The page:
[D] We thought that with your predilection towards naming your pieces after restaurants, that you tended to sample the buffet bar.

[CS] Well, I do name my pieces after restaurants, but it’s just a dumb idea that I had a few years ago. I got tired of trying to think up either clever or meaningful names for my pieces, and I decided to just sort of come up with an arbitrary system for naming my pieces. I could have used a numbering system, or some other kind of system, but I just thought that, you know, these restaurants that I was going to, they were usually ethnic restaurants and they usually had kind of exotic names like Chow Trya or Suko Thai, or something like that. It didn’t mean anything to me, and I didn’t think that it would mean much, literally, to most of the people in my audience. So, it was just a kind of way of combining two obsessions I have: one is musical, and the other is culinary.

[K] Well, let’s listen to something first, I think that’s a good idea. Let’s get a flavour of what you did about 10 years ago. This was from your, well, when I use the word “groundbreaking,” apparently those of us on the East Coast were to learn some of the new music composition on the West Coast based on this original CD, Four Pieces. And it’s kind of become a classic since then. We’re going to listen to the first cut on that. And again, a restaurant?

[CS] Yes, it’s a now-defunct Korean restaurant in Los Angeles.

We listen to Wall Me Do by Carl Stone [0:20:50–0:30:20].

[K] A very energetic piece, a very dance-y piece, and again turning back to the whole question of where you are in the spectrum of music. And I ask that because Damian and I both have a sort of categorization dilemmas about ourselves. We don’t know where any of us fit, and I wonder if this is an affliction of composers who are often self-taught. Are you? You are, aren’t you?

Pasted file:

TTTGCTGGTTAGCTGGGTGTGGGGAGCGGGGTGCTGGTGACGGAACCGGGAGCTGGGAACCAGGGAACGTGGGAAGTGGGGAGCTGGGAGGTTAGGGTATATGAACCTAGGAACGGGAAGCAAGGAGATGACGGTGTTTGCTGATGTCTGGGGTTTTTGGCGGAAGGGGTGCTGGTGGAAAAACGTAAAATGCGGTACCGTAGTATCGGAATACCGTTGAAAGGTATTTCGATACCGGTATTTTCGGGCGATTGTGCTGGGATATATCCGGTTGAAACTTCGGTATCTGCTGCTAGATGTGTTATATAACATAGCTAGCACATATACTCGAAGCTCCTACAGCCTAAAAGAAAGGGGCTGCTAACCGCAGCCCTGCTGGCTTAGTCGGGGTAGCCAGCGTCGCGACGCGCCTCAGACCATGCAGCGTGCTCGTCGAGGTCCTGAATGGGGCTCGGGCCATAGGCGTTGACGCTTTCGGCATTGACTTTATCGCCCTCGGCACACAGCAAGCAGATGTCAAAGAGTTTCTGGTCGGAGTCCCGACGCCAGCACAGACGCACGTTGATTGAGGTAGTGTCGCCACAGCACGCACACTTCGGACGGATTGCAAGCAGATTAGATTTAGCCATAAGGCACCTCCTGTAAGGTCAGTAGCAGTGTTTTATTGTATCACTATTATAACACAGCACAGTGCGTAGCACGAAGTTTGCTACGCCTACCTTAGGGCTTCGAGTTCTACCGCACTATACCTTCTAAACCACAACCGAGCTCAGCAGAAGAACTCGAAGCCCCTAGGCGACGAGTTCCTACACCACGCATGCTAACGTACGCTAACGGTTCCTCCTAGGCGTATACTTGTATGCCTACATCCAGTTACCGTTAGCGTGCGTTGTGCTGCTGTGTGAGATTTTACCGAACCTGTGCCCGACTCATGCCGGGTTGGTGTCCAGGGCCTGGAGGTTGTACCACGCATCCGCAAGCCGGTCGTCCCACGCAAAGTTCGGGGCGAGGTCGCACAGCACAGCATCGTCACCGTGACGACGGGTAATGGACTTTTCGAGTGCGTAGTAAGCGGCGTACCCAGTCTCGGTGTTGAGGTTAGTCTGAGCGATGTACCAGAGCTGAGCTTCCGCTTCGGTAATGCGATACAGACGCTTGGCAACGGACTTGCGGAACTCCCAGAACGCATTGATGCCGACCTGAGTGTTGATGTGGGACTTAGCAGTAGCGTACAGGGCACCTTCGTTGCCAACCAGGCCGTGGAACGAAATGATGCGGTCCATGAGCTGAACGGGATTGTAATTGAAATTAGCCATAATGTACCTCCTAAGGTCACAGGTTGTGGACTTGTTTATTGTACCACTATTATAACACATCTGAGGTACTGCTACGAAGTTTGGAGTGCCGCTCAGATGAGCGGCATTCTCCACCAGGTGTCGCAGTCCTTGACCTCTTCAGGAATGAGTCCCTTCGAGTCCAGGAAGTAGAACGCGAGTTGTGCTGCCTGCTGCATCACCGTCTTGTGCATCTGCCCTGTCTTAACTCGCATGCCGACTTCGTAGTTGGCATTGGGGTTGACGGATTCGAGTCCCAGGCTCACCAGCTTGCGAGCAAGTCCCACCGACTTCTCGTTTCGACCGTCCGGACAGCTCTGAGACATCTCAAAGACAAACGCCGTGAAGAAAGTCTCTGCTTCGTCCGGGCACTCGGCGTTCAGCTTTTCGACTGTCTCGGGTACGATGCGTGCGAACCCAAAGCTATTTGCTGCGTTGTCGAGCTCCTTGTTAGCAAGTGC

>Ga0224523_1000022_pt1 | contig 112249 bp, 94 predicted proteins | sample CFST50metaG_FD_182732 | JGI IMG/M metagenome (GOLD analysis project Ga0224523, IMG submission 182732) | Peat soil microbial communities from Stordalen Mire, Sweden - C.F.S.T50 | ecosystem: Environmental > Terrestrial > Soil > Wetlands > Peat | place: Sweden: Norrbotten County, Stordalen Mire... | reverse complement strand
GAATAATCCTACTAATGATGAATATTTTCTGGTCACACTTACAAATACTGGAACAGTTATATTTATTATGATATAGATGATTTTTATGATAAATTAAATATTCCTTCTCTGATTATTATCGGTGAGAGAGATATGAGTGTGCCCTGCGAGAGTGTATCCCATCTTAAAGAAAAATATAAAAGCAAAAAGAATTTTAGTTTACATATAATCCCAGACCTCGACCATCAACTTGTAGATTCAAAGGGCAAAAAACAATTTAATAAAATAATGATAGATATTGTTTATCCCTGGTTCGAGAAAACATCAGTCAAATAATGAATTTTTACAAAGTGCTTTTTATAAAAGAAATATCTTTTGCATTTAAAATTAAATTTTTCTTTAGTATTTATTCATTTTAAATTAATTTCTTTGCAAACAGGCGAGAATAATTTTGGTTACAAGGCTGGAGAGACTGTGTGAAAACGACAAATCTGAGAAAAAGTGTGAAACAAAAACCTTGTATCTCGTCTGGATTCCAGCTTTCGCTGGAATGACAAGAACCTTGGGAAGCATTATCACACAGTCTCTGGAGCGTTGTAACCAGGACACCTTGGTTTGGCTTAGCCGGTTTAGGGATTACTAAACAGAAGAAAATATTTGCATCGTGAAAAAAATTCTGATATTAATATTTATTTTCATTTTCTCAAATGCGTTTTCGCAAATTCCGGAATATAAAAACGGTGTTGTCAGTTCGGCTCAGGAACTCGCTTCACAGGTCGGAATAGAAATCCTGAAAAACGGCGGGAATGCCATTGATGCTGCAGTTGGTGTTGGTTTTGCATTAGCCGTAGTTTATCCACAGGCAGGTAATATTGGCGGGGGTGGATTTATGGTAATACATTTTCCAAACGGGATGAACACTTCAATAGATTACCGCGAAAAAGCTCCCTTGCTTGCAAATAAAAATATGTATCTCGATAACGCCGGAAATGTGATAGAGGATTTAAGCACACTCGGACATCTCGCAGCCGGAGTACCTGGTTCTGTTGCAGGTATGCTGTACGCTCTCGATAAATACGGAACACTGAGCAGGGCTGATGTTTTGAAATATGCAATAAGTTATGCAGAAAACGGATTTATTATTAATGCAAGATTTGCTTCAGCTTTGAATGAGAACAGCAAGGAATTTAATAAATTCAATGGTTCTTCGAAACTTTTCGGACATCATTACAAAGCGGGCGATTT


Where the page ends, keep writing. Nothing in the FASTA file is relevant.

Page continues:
[CS] No, I’m not self-taught.

[K] I thought you were largely self-taught.

[CS] I studied classical music performance when I was young, and then I attended the California Institute of the Arts and studied composition and electronic studio techniques. My main teacher was Morton Subotnick.

[D] Oh, well that’s the same as being self-taught. [General laughter]

[K] No, I thought that you were sort of self-directed during that period of time.

[CS] Well, that’s true, I mean I was kind of independent, worked on my own projects, and was kind of cranky, actually, about following the directions of class. But CalArts was a pretty loose place, and they fortunately gave me that kind of freedom. Categorization is definitely an issue, and it’s really a problem. It’s only a problem in the minds of marketers and the record stores, though, I mean I don’t know, when I go into a record store looking, say, to see if they have my own CDs, I don’t know if I should look in the Classical section, or the Experimental/Avant-garde section, or in the Noise section, where it sometimes shows up. Or if there’s a New-age section, it occasionally shows up there. These days, there’s so much work falling between the lines, crossing categories, that eventually all these kinds of classifications become more or less meaningless.

[K] Well, when they become “meaningless,” how do we begin to listen to the music? There’s a multiplicity of components, it’s not just a sort of auditory one. There’s kind of an “understanding” one, as well, to most of the music we hear on one level or another. Do you sort of… not care about that level, or do you not want to give anybody anything but the sort of “sonic ladder” to work with?

[CS] Well, I want people to listen on their own terms and without regard to what category they think it might or might not fit into, I guess that’s the point. It’s kind of like what I was saying before about titles, why I didn’t like to give my pieces fanciful titles, because it would predispose people to listening in a certain way. I wanted people to approach my music always with an open mind, and provide their own sort of mental dreamscape or picture to it. So, I guess that’s sort of what I’m saying when I say that categories are really kind of irrelevant. You simply abandon all thought of whether this is “minimalism” or “post-minimalism,” or this is “pre-maximalism” or anything like that, and you just listen.